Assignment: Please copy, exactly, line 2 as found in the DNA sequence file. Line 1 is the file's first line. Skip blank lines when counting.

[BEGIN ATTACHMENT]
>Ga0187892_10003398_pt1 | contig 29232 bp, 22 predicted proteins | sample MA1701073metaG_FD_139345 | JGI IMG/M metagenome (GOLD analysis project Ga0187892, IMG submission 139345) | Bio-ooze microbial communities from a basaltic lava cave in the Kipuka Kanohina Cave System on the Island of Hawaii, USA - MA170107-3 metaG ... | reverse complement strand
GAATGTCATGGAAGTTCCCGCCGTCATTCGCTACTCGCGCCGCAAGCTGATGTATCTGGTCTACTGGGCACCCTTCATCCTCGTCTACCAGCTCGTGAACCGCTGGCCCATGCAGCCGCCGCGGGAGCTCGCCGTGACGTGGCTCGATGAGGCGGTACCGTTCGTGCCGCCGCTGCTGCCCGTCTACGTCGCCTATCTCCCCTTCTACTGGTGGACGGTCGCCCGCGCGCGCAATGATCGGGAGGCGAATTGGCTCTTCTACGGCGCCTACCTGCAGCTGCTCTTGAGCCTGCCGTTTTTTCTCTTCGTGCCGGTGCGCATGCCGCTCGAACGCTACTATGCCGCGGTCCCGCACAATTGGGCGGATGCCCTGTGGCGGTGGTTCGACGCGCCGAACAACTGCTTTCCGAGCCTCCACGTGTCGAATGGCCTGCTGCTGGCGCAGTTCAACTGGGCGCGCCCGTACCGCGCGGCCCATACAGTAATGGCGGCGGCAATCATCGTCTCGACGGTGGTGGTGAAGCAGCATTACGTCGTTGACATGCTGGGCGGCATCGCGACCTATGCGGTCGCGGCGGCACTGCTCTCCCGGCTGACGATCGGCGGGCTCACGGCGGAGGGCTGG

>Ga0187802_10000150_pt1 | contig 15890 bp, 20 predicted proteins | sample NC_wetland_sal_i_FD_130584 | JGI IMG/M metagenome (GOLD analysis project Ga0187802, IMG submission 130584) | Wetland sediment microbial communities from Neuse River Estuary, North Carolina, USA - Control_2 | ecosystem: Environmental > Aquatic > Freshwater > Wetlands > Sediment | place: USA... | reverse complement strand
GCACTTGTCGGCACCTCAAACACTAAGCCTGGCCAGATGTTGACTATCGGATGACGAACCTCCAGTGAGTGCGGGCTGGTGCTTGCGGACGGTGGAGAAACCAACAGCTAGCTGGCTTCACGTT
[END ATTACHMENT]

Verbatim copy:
GAATGTCATGGAAGTTCCCGCCGTCATTCGCTACTCGCGCCGCAAGCTGATGTATCTGGTCTACTGGGCACCCTTCATCCTCGTCTACCAGCTCGTGAACCGCTGGCCCATGCAGCCGCCGCGGGAGCTCGCCGTGACGTGGCTCGATGAGGCGGTACCGTTCGTGCCGCCGCTGCTGCCCGTCTACGTCGCCTATCTCCCCTTCTACTGGTGGACGGTCGCCCGCGCGCGCAATGATCGGGAGGCGAATTGGCTCTTCTACGGCGCCTACCTGCAGCTGCTCTTGAGCCTGCCGTTTTTTCTCTTCGTGCCGGTGCGCATGCCGCTCGAACGCTACTATGCCGCGGTCCCGCACAATTGGGCGGATGCCCTGTGGCGGTGGTTCGACGCGCCGAACAACTGCTTTCCGAGCCTCCACGTGTCGAATGGCCTGCTGCTGGCGCAGTTCAACTGGGCGCGCCCGTACCGCGCGGCCCATACAGTAATGGCGGCGGCAATCATCGTCTCGACGGTGGTGGTGAAGCAGCATTACGTCGTTGACATGCTGGGCGGCATCGCGACCTATGCGGTCGCGGCGGCACTGCTCTCCCGGCTGACGATCGGCGGGCTCACGGCGGAGGGCTGG